The Lowdown: The mythos of black midi feels like something from a generation past. Four young Londoners fresh out of high school — lead vocalist/guitarist Geordie Greep, guitarist/vocalist Matt Kwasniewski-Kelvin, bassist/vocalist Cameron Picton, and drummer Morgan Simpson — start playing music together. Single riffs are born of multi-hour jam sessions. A one-off gig leads to a residency at Brixton’s Windmill and news of the extremely fresh, intensely bombastic band travels like wildfire on the tongues of locals. Demand for information on the band surges beyond the digitally available supply seemingly overnight. Offhand theories arise about the shadowy artist collective who possess great technical skill and interact minimally with the audience while performing.
Just over one year ago, the meteoric rise (all things are relative) of black midi seemed a meticulously crafted venture, calculated and controlled and, in a way, fantastic. As it turns out, though, much of their enigma may have been accidental. If there wasn’t much information available, it’s because the band was just getting started. Almost every feature on the band plays up its members’ shyness, or at least their collectively subdued nature, especially as a means of explaining their purportedly mysterious stage presence. Explaining their lack of online presence in an interview with Crack magazine, Picton said, “People cottoned on quite quickly, and we didn’t have much money.” In a way, this unintentionality only makes their reputation that much more impressive.
Now, after signing to Rough Trade and getting their PR in line, the noisy post-punk math-rock genre-fluid outfit arrives with their debut LP, Schlagenheim.
The Good: Schlagenheim is in turns explosive and subdued (mostly explosive), an energetic, challenging listen start to finish. That improvisation lies at the heart of the group’s songwriting is apparent in the best way possible, their precise chemistry perhaps the most clearly traceable line through the math rock of “953”, railing post-punk of “Near DT, MI”, stop-and-start drone of “bmbmbm”, and more relaxed portions of “Western” and “Of Schlagenheim”. Greep’s dynamic vocals regularly earn center stage, ranging from a nasal wail to something somehow more akin to the whisper of The Antlers’ Peter Silberman (these whispered bits are admittedly less common). What makes the songs of Schlagenheim, and perhaps black midi as a whole, great rather than good, though, is Simpson’s airtight percussion, his complete control of the kit evident throughout every last one of the album’s 43 minutes.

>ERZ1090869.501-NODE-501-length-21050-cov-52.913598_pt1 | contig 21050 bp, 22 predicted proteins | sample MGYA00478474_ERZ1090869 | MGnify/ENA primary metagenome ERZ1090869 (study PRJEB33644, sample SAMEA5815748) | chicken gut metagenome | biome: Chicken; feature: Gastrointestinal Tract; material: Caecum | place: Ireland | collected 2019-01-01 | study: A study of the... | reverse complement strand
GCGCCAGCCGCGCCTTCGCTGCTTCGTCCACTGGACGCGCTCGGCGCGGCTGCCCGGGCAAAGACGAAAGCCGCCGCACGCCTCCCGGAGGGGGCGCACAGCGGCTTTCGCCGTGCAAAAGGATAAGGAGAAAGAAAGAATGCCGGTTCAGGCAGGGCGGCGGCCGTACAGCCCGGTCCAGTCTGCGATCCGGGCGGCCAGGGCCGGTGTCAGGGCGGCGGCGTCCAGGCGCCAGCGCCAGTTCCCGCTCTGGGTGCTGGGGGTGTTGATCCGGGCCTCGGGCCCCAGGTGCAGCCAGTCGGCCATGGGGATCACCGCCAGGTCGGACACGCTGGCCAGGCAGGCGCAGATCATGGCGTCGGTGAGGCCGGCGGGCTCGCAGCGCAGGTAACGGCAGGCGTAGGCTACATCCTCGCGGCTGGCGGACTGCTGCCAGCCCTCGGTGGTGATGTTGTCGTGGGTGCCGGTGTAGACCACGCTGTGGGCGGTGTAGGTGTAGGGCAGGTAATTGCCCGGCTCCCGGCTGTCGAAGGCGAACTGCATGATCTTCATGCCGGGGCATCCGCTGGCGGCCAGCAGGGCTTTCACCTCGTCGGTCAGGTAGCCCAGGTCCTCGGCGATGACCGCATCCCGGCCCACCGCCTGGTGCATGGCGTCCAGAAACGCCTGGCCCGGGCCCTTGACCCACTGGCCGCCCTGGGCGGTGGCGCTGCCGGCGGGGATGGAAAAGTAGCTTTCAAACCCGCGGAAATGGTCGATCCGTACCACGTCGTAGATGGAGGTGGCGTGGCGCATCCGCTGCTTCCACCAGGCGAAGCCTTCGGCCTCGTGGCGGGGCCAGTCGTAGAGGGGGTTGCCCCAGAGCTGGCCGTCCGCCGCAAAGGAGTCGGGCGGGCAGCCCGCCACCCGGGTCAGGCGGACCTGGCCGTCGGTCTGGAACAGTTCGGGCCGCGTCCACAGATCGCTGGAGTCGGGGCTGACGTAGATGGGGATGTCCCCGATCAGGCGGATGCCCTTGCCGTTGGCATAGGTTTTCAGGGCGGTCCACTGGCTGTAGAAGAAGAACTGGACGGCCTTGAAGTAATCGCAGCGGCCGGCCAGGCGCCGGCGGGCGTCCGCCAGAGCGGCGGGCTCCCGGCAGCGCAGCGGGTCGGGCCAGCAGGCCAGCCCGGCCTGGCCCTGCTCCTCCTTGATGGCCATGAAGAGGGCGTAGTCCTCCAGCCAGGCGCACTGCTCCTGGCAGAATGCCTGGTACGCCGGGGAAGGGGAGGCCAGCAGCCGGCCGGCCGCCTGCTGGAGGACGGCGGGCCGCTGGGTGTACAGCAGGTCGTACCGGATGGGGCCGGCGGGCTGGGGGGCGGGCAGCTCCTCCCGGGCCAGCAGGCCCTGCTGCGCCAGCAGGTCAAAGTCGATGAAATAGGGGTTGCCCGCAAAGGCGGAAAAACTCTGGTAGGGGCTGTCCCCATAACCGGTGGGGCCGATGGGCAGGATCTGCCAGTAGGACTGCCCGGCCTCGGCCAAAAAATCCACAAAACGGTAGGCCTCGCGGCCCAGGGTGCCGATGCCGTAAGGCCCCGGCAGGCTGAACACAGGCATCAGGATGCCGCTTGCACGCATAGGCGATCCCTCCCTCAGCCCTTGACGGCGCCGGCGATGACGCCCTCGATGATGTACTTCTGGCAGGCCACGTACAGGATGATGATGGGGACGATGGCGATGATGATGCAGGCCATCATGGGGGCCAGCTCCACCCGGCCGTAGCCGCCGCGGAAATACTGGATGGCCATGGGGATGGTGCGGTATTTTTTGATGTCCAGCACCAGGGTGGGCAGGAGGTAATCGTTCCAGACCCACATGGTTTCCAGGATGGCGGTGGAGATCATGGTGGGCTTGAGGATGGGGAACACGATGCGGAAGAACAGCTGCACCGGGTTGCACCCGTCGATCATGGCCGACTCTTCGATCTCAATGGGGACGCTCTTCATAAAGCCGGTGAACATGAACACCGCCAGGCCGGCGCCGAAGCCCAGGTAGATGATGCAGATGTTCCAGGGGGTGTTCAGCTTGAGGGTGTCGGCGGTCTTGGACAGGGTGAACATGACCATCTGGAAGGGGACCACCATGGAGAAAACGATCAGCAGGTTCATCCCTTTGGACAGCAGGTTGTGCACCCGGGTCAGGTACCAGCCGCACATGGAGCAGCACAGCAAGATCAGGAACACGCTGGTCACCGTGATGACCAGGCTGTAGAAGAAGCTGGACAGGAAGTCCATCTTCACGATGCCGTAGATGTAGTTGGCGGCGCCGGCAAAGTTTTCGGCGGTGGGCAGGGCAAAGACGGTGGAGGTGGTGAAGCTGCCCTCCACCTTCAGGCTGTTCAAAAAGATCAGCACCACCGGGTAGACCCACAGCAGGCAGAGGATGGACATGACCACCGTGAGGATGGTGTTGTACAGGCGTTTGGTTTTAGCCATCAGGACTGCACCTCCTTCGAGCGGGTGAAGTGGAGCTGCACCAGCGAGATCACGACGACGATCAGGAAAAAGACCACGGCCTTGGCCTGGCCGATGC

Unlike many young bands, black midi’s lyricism is not outpaced by its members’ abilities on their respective instruments. Over the orchestrated chaos of sometimes chunky, sometimes razor-sharp guitars, surprisingly agile bass, and syncopated percussion, Greep howls all sorts of madness. That madness boils down to a careful balance of emotion, cynicism, and social commentary without ever feeling forced or overly pretentious. During portions of “bmbmbm”, it’s not hard to imagine Greep writhing, eyes clenched shut, physically overcome as he moans, in this case, about a woman who moves with a “magnificent purpose.”
Schlagenheim’s shortest cut, “Near DT, MI”, is the purest distillation of black midi’s capabilities. After a noisy math-rock opening, the song rebuilds from nothing, saturated with tension, until, this time, Picton sings, “They’re finding the water/ They’re fixing the water/ What’s in the water?/ Here in the water?/ And I see you hide.” The band explodes and Picton’s vocals, imbued with a new urgency, become less easy to parse, but at least some of what he says is unmistakable. “There’s lead in the water/ And you think that I’m fine?” he shouts, “Are you losing your mind?/ Dead in the water”, an unexpected and genuine, scathing indictment of the Flint water crisis from all the way across the pond.
The Bad: While it makes for an interesting listen that songs on Schlagenheim vary pretty uniformly in length from two and a half minutes to eight, the purposefulness that suffuses shorter tracks like “Near DT, MI” and “Reggae” make you wonder what “Western” could sound like if it were about half as long. This isn’t a criticism of long songs writ large, but the best of black midi here is when their efforts, and sound, are concentrated into a forceful, jagged wall of sound. At times, they seem to meander off.
The Verdict: The dissolution of black midi’s mystique over the course of the last year, as they transition from being gems of the London underground to subjects of international (if somewhat niche) interest, has revealed four intensely passionate musicians with a unified desire to push their craft into something unexplored. There is a sort of pure, youthful exuberance to what black midi are making, but their experimentation also carries with it a sense of mission. In an interview with Pitchfork, Greep lays down the band’s personal ultimatum: “If we kept on doing the same stuff, we’d quit the band”.
black midi regularly claim that their music will sound completely different in two years. We’ll see if they live up to that promise, but for now I would be just fine with more of the same.
Essential Tracks: “Reggae”, “Near DT, MI”, and “bmbmbm”